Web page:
Anger is a common reaction for many who have experienced a traumatic incident.

For some couples, anger can become an issue in the relationship as the loved one who has experienced traumatic incidents may frequently become angry or irritable for what can seem like no reason. This can cause tension in the relationship. Disagreements may occur around what is a reasonable response to a situation, or one partner begins to fear the other.

“While anger is a normal emotion it can be considered problematic when it occurs with a frequency, intensity, or duration that causes significant distress and interferes with relationships and day-to-day functioning. Problematic anger can also be associated with aggression and violence, posing risks to the safety of others and indeed the self” Phoenix Australia

If you have noticed that your loved one’s levels of anger or irritability have changed, there are a few questions you can prompt them to ask themselves to help identify if anger may be an issue for them:

  • Do I get angry a lot? More often than most people do?
  • When I get angry, do I think about the situation repeatedly and seethe all day?
  • When I get angry, do I feel like I might explode or lose control?

If they answer yes, then it might be worth seeking help so they can work on their anger.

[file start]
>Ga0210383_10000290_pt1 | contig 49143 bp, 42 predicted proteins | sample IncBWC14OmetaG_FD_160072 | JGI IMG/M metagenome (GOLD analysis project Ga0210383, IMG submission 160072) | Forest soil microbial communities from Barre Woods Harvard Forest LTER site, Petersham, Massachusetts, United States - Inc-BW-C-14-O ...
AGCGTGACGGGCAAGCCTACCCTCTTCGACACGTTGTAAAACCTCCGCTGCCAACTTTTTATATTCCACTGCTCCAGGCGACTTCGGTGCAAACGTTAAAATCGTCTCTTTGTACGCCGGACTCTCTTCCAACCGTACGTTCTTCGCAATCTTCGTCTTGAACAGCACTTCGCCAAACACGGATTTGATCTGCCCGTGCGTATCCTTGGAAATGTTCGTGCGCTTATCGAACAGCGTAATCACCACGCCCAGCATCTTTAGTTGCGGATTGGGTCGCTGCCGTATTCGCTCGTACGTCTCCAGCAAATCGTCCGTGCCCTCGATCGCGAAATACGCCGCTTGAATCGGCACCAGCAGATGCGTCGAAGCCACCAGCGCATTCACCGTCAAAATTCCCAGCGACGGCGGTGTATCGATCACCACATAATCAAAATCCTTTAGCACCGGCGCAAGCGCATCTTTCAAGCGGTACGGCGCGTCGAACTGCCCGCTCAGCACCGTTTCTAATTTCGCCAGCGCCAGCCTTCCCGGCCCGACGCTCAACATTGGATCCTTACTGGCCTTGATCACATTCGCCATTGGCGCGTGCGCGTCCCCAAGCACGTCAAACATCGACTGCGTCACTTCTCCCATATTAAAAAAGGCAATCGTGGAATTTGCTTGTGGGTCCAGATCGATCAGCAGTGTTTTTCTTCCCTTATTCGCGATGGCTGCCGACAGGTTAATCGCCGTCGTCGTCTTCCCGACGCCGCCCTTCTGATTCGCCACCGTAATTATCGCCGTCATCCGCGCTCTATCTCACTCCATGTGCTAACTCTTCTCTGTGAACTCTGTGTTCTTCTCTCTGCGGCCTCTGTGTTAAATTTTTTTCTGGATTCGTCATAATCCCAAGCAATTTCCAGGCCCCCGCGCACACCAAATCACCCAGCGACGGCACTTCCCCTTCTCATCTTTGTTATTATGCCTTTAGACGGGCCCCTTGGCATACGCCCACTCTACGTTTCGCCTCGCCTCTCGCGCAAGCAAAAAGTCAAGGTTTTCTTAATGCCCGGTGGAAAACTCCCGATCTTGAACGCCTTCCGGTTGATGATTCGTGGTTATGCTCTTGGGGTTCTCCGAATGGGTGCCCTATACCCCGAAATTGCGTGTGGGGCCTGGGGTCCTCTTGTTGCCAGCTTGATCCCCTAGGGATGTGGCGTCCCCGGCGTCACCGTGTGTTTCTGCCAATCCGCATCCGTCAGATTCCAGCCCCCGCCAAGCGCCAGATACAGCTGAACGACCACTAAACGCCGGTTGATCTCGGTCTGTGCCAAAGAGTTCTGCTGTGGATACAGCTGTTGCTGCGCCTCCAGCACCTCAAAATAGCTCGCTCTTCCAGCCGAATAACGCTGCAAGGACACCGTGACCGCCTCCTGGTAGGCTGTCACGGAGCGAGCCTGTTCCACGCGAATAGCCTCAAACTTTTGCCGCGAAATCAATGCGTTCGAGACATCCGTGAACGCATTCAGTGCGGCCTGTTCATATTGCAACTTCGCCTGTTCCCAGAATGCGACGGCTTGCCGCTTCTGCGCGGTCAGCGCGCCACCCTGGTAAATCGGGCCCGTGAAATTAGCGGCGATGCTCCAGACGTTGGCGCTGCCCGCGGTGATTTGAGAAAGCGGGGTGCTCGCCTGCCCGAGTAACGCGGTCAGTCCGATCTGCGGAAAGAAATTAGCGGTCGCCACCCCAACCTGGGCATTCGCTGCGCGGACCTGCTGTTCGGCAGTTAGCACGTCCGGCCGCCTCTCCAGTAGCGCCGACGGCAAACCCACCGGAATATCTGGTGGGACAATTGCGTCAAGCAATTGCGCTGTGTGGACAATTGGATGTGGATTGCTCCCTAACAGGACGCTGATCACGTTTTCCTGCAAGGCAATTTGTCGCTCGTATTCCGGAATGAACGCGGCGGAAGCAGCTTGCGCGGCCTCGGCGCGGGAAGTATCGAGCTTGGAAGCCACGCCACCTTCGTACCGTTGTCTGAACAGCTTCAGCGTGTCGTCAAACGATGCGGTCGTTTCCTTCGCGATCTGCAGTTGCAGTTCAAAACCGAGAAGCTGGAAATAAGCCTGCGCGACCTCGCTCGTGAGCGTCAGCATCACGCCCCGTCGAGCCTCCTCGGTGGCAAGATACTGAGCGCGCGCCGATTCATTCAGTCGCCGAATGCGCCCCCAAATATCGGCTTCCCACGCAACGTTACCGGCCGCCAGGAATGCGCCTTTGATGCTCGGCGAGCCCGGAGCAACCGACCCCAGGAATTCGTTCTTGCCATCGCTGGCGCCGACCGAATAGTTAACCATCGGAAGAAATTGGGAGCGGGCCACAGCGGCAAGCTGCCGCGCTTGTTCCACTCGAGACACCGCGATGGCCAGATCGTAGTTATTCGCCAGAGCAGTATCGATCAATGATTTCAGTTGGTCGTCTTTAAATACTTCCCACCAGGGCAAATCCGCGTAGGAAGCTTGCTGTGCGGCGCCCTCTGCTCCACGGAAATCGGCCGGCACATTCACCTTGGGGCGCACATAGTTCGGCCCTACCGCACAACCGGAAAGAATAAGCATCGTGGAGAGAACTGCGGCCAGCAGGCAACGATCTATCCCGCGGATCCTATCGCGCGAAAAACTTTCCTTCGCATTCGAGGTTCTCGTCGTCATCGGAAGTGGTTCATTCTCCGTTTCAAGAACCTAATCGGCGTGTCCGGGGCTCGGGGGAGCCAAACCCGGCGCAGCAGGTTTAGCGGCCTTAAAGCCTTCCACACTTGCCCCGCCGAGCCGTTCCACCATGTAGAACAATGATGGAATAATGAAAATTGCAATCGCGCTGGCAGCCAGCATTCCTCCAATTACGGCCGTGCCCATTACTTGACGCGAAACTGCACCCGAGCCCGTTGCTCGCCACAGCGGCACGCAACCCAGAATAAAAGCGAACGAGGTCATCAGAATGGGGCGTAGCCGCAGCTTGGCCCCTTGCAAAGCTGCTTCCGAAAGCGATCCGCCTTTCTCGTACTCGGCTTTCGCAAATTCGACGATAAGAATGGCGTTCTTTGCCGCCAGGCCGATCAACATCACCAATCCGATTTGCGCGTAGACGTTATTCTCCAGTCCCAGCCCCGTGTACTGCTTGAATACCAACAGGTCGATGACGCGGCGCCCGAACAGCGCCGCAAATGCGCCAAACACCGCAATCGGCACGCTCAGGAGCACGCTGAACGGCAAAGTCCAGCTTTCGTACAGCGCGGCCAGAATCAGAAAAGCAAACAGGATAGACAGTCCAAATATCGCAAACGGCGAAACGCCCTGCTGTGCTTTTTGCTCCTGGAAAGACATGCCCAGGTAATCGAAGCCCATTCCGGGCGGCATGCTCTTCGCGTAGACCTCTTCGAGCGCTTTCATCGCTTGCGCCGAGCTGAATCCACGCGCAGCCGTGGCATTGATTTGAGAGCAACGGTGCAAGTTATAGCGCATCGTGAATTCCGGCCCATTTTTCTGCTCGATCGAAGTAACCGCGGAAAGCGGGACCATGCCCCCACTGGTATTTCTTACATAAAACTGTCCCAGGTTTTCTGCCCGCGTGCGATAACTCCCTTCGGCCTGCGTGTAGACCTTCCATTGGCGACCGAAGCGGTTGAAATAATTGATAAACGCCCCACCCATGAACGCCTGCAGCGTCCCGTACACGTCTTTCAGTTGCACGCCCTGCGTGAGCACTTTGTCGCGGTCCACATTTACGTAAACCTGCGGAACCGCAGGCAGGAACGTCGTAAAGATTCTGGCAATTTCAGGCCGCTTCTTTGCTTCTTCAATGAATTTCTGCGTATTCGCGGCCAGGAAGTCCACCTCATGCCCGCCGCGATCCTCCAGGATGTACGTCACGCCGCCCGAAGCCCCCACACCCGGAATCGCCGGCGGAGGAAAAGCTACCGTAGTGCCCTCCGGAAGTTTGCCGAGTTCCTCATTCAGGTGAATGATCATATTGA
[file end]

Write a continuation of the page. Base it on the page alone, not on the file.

People can learn, practice and adopt healthy ways to manage their anger. 

In some cases, increased anger and irritability may have led you to suspect that something was happening with your loved one’s mental health or may be putting a strain on your relationship. If this is your situation, it might be worth talking about it. For tips, read How can I encourage my loved one to get help?

If your loved one is already engaged in treatment, it may be worth asking if anger is an area they are working on. Ask about the strategies they have been given to help when situations of anger arise. This will allow you to work as a team when tension begins to rise and irritation starts to set in.    

It is also important to know that violence is never acceptable. Even if your partner is seeking help for anger, and whether or not it relates to a psychological injury, violence is not okay.

The video “Why is anger getting the better of me?” may help you understand more:

More information on anger and violence is available from Open Arms